You may just be a day old, but someone's already blogging about you! How exciting is that? Who knows, by the time you're old enough to know what a blog is, we might all be doing it merely by thinking of posting — at least once the brain chips settle in.
I was in New York when you came into the world, so I've only heard things secondhand about you. I know you showed up with a full head of hair (much like your big sis over there on the left) and came out as a Caesarian (remind me to tell you the Stephen Wright joke about how he was born Caesarian and now always has to leave a house by the window). How because of your other-exit entry into the world you're looking amazingly well and not all pinched up, and how you've already stuck out your tongue at grandma.
In New York it was very, very cold when you were born, and it snowed that same night. I walked outside with my dog for her business and just exclaimed, "Snow!" because it was our first real fall of the year. I hope every day holds something that unique for you, where you just burst out with the obvious because it's such a delight. For a long time, I think it will.
There were a lot of other wonderful, and some not-so-wonderful things that happened on your birthday. A man named "Scooter" was on trial and was being called a fall guy; our country considered further funding a war in Iraq that many consider ill-conceived. There was a Republican in the White House, but there was a woman leading up the House of Representatives, and only one of them has been in Iraq so far this year. I hope by the time you're big enough the idea of a woman running either house is so commonplace that what I've just said seems boring.
But some really nice things also happened and continue to happen: People are making beautiful music and putting it up for free on the Internet (which will also be part of that brain chip we'll probably already have when you're grown), I'm throwing an Oscar party at the end of next month where we'll all watch a classy lady win for playing a Queen, and the Fug Girls said your namesake (well, middle-name namesake) is the kind of woman we should all aspire to look like, minus so much chin. And I think they've found the cure for cancer. In a generic drug. There is love and life and snow for everyone.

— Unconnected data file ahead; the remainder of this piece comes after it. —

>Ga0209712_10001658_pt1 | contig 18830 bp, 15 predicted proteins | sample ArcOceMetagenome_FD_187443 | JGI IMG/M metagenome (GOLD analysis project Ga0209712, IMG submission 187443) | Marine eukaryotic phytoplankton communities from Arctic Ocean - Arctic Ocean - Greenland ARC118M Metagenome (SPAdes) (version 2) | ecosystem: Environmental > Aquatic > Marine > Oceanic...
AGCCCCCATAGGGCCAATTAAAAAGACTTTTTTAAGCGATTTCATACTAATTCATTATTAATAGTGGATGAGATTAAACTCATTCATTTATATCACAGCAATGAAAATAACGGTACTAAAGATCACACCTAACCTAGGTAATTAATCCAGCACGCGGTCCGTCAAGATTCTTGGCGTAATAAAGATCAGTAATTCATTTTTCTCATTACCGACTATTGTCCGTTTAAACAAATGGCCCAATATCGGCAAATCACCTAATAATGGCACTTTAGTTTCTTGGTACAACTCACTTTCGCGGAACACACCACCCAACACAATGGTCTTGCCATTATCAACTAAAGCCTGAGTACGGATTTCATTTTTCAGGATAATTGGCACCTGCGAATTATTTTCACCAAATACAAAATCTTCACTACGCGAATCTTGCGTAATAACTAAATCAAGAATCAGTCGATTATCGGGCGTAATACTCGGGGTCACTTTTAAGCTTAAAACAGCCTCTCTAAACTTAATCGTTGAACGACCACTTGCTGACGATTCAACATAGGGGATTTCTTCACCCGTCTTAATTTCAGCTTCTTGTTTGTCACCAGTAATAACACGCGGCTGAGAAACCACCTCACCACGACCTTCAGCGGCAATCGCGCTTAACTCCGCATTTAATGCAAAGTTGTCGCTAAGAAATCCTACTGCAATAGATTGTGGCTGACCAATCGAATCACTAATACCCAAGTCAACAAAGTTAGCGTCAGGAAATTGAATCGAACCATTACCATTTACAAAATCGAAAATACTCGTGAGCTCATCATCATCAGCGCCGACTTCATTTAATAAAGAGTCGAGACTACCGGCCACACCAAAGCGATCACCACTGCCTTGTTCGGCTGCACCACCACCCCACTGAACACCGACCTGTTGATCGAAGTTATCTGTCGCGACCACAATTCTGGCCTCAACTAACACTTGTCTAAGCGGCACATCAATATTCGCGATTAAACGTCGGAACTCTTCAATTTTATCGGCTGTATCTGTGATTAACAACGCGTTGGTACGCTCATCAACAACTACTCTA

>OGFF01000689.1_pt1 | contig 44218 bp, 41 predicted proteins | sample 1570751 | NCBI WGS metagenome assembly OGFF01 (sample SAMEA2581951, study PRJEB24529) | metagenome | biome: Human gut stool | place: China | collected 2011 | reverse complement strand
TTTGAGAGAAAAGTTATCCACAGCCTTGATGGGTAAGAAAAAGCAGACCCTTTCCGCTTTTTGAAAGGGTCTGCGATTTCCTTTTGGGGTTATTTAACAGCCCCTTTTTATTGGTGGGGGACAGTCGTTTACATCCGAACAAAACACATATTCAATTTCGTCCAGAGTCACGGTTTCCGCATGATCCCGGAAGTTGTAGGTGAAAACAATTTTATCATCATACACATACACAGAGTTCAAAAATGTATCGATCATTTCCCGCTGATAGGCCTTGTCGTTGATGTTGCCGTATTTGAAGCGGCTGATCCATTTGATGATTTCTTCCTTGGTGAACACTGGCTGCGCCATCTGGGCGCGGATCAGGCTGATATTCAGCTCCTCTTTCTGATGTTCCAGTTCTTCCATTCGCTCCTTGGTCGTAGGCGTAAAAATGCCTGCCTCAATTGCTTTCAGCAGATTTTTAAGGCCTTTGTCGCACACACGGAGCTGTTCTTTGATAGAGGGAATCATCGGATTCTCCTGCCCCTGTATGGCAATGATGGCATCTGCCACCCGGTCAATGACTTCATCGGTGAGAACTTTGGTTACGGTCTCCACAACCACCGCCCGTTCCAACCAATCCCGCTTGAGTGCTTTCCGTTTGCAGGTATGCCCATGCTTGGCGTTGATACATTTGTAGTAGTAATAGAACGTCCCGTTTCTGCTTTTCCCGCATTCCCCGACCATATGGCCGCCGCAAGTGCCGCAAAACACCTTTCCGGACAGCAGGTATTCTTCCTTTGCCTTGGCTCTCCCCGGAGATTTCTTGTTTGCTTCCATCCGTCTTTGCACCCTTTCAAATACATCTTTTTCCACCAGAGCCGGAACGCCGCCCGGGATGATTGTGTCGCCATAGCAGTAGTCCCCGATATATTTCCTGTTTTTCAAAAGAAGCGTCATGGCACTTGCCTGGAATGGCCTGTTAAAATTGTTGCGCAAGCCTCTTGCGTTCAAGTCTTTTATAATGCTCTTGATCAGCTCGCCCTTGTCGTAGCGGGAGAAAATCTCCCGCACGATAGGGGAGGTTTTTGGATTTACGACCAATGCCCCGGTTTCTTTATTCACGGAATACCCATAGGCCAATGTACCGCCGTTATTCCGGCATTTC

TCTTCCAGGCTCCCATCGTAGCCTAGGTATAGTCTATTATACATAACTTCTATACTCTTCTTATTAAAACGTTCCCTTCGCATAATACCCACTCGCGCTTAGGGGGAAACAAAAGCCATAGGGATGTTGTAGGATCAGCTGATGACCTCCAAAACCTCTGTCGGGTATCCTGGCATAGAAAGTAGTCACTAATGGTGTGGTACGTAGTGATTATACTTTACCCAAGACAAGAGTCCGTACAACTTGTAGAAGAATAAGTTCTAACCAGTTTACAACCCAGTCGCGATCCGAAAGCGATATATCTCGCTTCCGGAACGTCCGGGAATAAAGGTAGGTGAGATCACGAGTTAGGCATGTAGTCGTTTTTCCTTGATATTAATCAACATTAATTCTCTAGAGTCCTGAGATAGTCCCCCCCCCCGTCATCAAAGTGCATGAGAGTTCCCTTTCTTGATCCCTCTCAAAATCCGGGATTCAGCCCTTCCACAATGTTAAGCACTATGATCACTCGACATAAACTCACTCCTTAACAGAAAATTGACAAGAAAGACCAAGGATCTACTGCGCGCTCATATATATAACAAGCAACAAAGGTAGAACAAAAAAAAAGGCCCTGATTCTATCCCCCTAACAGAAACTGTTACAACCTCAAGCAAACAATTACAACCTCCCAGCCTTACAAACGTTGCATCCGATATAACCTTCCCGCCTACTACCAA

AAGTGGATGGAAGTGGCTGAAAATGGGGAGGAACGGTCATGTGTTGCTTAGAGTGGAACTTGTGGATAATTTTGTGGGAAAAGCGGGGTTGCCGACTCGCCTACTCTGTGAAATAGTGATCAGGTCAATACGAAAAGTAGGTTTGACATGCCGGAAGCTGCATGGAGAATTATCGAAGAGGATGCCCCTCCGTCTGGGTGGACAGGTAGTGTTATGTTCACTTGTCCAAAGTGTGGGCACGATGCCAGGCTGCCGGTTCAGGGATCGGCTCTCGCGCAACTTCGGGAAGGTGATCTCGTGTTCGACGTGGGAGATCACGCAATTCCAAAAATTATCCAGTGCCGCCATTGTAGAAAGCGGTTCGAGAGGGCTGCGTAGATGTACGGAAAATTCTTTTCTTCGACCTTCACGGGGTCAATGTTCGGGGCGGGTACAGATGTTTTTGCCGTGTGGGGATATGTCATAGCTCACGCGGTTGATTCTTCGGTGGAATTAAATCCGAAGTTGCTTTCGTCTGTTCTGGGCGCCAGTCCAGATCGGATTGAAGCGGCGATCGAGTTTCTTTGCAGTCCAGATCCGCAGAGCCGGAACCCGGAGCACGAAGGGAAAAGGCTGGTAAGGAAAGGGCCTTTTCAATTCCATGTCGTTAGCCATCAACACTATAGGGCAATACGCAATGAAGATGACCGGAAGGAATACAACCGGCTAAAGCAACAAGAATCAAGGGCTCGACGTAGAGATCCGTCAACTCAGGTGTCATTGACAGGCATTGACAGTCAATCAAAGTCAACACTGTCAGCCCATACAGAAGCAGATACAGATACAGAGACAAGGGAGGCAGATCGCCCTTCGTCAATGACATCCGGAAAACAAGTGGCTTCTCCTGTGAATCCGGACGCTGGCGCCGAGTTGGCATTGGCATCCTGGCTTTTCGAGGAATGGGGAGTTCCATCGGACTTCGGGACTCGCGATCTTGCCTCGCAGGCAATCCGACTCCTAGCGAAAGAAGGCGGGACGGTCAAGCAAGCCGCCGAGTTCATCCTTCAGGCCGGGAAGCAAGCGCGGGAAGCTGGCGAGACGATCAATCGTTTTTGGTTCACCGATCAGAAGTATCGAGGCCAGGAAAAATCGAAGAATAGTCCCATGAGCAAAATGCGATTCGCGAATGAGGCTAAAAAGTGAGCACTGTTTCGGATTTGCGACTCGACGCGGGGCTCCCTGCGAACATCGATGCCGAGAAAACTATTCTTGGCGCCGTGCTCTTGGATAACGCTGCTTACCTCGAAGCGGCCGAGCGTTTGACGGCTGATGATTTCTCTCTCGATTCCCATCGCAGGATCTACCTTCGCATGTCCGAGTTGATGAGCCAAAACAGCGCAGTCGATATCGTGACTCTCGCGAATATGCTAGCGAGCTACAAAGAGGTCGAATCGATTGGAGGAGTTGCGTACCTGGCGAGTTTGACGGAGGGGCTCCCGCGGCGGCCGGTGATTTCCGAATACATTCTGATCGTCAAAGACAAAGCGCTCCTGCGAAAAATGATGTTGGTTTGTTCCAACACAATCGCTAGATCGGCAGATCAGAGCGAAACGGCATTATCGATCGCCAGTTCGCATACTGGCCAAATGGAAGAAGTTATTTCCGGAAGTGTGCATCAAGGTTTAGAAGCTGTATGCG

I'm glad you're here, and I'm not-so-secretly glad you're a girl. Girls are more interesting, I think. But you do have some big shoes to fill, because Sydney your sister has been delighting and amusing and weirding us all out for three years, and you're going to be playing catch up the rest of your life. But the good news is, you always get to be the youngest. You're the last of your line. I've only ever been the big sister, so you'll have to look to your dad for the younger sibling take on things, but if I can offer advice, I'd say: Don't bug her when she tells you to buzz off. And take her seriously, or she'll clomp you in the head, and get in trouble later for it, and that's not a spiral you want to get into.
But that's not the only reason: You need to learn to be yourself. Don't rely on others to entertain or validate you. You've got a little under 18 years to figure out who you are and what you want to do, and you'll make mistakes and piss some people off and most certainly find ways to make them fall in love with you. You'll fall in love too, and have heartbreak and euphoria and be startled and scared and delirious and sad and you'll find that one song you can listen to over and over until your parents yell at you to shut it off. (Unless it's on the brain chip and they can't hear it.) You'll be called all sorts of names, some good and some bad, so only listen to the ones that feel right to you. Most importantly only listen to the ones that echo what you're already feeling deep down inside. Underneath it you'll still be my niece, Natalie Reese, and you will always remind me of peanut butter cups and adorable Southern actresses.
So that's a good thing. You're a good thing. And I can't wait to meet you in March.
Yer Wacky Auntie